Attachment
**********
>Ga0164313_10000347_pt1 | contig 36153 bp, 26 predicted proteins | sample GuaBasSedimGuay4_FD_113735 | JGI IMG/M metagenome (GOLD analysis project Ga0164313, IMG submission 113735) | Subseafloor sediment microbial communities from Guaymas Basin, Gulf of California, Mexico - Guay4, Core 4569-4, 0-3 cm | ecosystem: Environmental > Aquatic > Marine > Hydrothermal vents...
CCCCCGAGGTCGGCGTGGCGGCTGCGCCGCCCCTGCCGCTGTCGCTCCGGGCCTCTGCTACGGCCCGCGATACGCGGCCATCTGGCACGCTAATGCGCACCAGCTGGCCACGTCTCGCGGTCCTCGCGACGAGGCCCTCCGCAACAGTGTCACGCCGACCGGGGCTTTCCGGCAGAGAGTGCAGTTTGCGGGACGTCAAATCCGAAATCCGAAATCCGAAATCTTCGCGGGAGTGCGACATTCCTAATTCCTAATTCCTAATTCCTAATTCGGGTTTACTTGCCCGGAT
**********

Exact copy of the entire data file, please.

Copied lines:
>Ga0164313_10000347_pt1 | contig 36153 bp, 26 predicted proteins | sample GuaBasSedimGuay4_FD_113735 | JGI IMG/M metagenome (GOLD analysis project Ga0164313, IMG submission 113735) | Subseafloor sediment microbial communities from Guaymas Basin, Gulf of California, Mexico - Guay4, Core 4569-4, 0-3 cm | ecosystem: Environmental > Aquatic > Marine > Hydrothermal vents...
CCCCCGAGGTCGGCGTGGCGGCTGCGCCGCCCCTGCCGCTGTCGCTCCGGGCCTCTGCTACGGCCCGCGATACGCGGCCATCTGGCACGCTAATGCGCACCAGCTGGCCACGTCTCGCGGTCCTCGCGACGAGGCCCTCCGCAACAGTGTCACGCCGACCGGGGCTTTCCGGCAGAGAGTGCAGTTTGCGGGACGTCAAATCCGAAATCCGAAATCCGAAATCTTCGCGGGAGTGCGACATTCCTAATTCCTAATTCCTAATTCCTAATTCGGGTTTACTTGCCCGGAT